From the Archives
of the Rare Fruit Council of Australia, inc.
by Roy Hart, NZTCA Research Co-ordinator
Reprinted from: Quandong, 2nd Quarter 1996, Vol. 22 No. 1
often called the American pawpaw, was a favourite food of the native
Indians and an essential part of the diet of the early European
settlers. It was harvested from wild patches and little cultivation of
this fruit has occurred since then.
A few commercial endeavours
and some variety selection have taken place, but this work has
generally been forgotten or lost as the enthusiasts have died and their
properties have been sold. Several enthusiasts championed them at the
beginning of the century, learning how to grow them and selecting
superior types. I know that at least 21 cultivars were named. However,
most of these, as far as I know, have been either lost or exist only in
Even in the natural state, many selections were
good enough for commercial production. But the fact that they were
originally so easy to obtain from the bush, meant few people bothered
to grow them themselves. Nevertheless, it is a crop we in New Zealand
should not discard without testing its worth.
browse through American magazines is most frustrating. Their references
to pawpaws turn out to be not the pawpaw we know, that tropical
melon-shaped fruit, Carica papaya, belonging to the plant family Caricaceae. Instead, they mean a completely different fruit, the Asimina triloba.
This fruit was known to the Indians as 'Arsimin', and has also been
variously referred to as the Hardy Custard Apple and the Kentucky
Banana, which are equally confusing as names. The Asimina triloba actually belongs to the family Annonaceae, the same plant family which contains our cherimoya (Annona cherimola) and atemoya (Annona cherimola X A. squamosa).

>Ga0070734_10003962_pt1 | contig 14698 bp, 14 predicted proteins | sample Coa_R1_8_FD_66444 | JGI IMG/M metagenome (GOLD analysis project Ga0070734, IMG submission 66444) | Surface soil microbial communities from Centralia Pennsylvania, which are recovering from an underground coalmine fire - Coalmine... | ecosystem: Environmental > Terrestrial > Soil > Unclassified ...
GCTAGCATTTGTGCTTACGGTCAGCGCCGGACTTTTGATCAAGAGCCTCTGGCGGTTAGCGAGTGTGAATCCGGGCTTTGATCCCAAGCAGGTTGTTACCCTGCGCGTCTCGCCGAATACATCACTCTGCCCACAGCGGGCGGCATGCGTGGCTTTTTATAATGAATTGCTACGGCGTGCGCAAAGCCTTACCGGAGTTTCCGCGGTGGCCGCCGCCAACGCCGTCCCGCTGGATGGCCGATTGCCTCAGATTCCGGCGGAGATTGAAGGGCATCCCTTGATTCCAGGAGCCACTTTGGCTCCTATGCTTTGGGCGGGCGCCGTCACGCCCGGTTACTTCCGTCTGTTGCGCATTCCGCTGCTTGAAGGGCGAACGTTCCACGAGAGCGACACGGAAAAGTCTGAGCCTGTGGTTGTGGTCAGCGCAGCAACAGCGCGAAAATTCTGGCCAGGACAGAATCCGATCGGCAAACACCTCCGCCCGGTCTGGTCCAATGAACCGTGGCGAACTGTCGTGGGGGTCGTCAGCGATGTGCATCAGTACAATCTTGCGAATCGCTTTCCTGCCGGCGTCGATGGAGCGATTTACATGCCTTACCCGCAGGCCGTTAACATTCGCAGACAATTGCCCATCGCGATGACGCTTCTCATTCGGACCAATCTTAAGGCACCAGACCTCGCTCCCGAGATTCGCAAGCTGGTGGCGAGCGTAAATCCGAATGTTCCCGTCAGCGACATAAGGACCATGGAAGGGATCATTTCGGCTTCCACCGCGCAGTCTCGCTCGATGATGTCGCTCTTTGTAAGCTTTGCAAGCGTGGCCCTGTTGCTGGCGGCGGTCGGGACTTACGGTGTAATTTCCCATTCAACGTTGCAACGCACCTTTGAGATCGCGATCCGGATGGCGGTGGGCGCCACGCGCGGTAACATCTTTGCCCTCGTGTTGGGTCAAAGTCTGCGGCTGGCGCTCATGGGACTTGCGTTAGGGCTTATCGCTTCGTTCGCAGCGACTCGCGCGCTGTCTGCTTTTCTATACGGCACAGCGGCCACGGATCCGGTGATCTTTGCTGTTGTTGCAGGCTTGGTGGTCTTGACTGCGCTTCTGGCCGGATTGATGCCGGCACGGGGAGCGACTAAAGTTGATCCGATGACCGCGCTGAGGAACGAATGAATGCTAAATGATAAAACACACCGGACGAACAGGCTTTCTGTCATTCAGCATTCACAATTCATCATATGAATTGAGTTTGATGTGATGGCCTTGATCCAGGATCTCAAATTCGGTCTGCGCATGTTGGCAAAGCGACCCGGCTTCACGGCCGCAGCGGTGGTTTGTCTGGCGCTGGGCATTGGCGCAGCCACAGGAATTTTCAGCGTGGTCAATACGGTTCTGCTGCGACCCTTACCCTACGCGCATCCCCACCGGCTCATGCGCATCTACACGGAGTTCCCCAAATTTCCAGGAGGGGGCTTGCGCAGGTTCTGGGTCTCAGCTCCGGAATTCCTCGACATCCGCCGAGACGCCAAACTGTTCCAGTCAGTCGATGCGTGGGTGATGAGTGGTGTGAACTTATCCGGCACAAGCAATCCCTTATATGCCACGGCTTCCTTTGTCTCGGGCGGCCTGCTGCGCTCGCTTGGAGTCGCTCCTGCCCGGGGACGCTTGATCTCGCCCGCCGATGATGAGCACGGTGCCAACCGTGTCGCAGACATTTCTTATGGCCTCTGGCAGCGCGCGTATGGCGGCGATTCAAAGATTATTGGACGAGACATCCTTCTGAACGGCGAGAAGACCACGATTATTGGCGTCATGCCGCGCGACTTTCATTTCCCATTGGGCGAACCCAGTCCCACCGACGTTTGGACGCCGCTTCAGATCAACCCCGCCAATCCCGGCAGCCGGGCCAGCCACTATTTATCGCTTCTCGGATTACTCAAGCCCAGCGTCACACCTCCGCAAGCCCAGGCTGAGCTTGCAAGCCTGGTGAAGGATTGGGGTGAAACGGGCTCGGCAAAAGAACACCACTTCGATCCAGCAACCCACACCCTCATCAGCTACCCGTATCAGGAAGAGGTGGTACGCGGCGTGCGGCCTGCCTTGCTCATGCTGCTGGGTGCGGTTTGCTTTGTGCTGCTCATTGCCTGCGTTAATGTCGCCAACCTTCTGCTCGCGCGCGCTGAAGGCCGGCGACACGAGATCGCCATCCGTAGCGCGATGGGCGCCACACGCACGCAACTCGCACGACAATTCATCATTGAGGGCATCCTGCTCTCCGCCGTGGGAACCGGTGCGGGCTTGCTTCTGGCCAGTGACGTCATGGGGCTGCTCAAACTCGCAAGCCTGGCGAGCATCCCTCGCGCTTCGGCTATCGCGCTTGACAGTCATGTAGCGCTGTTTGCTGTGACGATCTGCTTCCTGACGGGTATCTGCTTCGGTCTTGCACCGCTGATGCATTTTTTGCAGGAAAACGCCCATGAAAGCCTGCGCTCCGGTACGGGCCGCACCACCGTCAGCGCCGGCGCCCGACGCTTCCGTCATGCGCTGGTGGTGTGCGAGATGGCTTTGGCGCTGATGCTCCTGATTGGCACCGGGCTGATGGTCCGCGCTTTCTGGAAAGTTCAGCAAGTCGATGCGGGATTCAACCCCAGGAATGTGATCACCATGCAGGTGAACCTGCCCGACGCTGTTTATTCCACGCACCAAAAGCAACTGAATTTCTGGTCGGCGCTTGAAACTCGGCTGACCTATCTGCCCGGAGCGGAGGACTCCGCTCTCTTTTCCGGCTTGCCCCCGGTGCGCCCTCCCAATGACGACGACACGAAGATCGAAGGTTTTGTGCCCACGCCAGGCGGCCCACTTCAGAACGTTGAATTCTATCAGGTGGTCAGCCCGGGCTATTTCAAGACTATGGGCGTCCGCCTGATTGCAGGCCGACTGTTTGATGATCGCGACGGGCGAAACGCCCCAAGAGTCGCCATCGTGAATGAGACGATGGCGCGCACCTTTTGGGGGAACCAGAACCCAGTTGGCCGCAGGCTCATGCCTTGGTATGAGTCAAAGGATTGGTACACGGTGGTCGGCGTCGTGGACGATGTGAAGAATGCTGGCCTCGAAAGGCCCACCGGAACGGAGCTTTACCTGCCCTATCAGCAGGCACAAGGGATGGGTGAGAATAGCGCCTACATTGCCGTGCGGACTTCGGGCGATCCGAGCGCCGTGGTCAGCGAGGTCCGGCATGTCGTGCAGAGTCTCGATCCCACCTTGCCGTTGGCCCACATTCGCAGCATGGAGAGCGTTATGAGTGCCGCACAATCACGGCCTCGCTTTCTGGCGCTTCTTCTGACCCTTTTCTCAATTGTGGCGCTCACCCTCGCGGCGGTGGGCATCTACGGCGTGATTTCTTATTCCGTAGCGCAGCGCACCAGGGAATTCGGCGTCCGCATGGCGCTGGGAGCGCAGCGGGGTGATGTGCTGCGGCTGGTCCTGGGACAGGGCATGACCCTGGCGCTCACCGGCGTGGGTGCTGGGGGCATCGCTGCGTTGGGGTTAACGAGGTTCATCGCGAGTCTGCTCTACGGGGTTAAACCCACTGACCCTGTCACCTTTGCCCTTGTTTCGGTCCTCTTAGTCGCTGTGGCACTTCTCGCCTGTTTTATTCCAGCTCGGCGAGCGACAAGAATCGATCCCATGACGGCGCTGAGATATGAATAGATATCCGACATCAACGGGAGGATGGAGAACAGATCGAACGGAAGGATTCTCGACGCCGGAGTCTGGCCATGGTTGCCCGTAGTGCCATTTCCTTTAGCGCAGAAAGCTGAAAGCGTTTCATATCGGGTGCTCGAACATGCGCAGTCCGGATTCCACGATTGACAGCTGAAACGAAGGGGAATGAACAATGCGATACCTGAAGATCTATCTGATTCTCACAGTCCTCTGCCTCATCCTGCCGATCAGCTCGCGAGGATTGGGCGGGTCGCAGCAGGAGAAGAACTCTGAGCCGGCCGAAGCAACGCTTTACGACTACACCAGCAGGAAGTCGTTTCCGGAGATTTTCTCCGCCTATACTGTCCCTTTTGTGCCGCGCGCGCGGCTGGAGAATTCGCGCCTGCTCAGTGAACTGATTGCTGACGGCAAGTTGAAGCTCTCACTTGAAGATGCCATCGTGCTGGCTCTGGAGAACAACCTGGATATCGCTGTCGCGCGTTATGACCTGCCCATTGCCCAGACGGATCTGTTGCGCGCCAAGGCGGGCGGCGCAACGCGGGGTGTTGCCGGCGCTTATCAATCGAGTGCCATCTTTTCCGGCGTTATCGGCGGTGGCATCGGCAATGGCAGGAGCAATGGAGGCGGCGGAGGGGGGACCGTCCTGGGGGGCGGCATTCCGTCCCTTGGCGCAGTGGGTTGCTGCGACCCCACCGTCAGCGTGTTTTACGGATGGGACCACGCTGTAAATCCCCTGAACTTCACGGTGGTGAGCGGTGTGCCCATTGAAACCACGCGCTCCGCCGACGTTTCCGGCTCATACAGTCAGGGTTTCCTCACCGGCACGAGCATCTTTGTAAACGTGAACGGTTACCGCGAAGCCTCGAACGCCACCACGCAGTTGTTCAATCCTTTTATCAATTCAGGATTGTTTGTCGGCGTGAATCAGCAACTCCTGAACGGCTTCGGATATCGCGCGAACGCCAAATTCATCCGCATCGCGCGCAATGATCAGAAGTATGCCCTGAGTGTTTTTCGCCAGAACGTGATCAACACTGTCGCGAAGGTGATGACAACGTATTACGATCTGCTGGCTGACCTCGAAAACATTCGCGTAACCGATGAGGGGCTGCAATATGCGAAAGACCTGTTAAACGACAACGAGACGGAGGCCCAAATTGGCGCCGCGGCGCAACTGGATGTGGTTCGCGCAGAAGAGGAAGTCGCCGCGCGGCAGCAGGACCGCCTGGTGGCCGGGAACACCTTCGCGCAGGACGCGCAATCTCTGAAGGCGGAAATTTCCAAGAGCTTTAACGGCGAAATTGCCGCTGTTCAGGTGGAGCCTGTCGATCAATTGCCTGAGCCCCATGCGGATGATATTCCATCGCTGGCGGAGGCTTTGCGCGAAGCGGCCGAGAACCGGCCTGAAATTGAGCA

Because of its close relationship with these other fruits, we are recommending the name 'Asimoya' as our new name for the Asimina triloba. It is a pleasant-sounding name, with the advantage that it avoids all confusion with the pawpaw, Carica papaya.
is basically a diploid, 2n = 18, but some stands contain triploids.
Seedlings of these stands can be in the ratio of 40: 1. Triploids would
probably be seedless. If the crop developed, there would also be a
place for someone to produce tetraploids from the better types.
far as I know, there are none of the superior selections in New
Zealand. I don't even know that they still exist in the USA, but
hopefully some still do. Seed was introduced 10 or so years ago into
New Zealand and although only a few of the seedlings survived, some are
now beginning to fruit. Like the ones I visited recently in Hamilton.
Many, however, have grown slowly and haven't set fruit yet. I have
heard of none that have fruit worth writing home about.
Some General Information
tree, as seen in New Zealand, is very similar to a small cherimoya but
is reported to be much hardier in cold winter conditions. They often
sucker in the wild, so that a single plant may cover a large area
called a "patch" (as in the children's song "Way down yonder in the
Pawpaw Patch"). However, there were large specimen trees, with one
champion having a girth of 65cm, a height of 16 m and a spread of 18 m.
from most reports, seems very slow for the first two seasons, unless
ideal conditions prevail. But there are two diverse schools of thought
about ideal conditions for young trees. One is that they need about 50
- 85% shade and the other is that they need really good sunlight. I
tend toward the idea that they need shade for at least two years.
Selected Superior Varieties in the USA
Little Rose (a pollinator), Davis, Kurle, Glaser, Sweet Alice, Vena, Rees, Over Eese, Uncle Tom.
Late Varieties: Gable, Tiedke, Jumbo, Shannondale, Osborne, Buckman, Martin, Taylor No.1 and No. 2.
Early Varieties: Fairchild (considered the best), Ketter(er) (2nd best), Hopes August.
of these are names of early enthusiasts. If you discover any of these
make sure they are preserved, and I would love to hear about them.
are two basic types of fruit white-fleshed and yellow-fleshed. The
white-fleshed type is generally considered late maturing, with a mild
to flat (even insipid) flavour.
The yellow-fleshed type
generally ripens earlier and has a rich flavour, some being too rich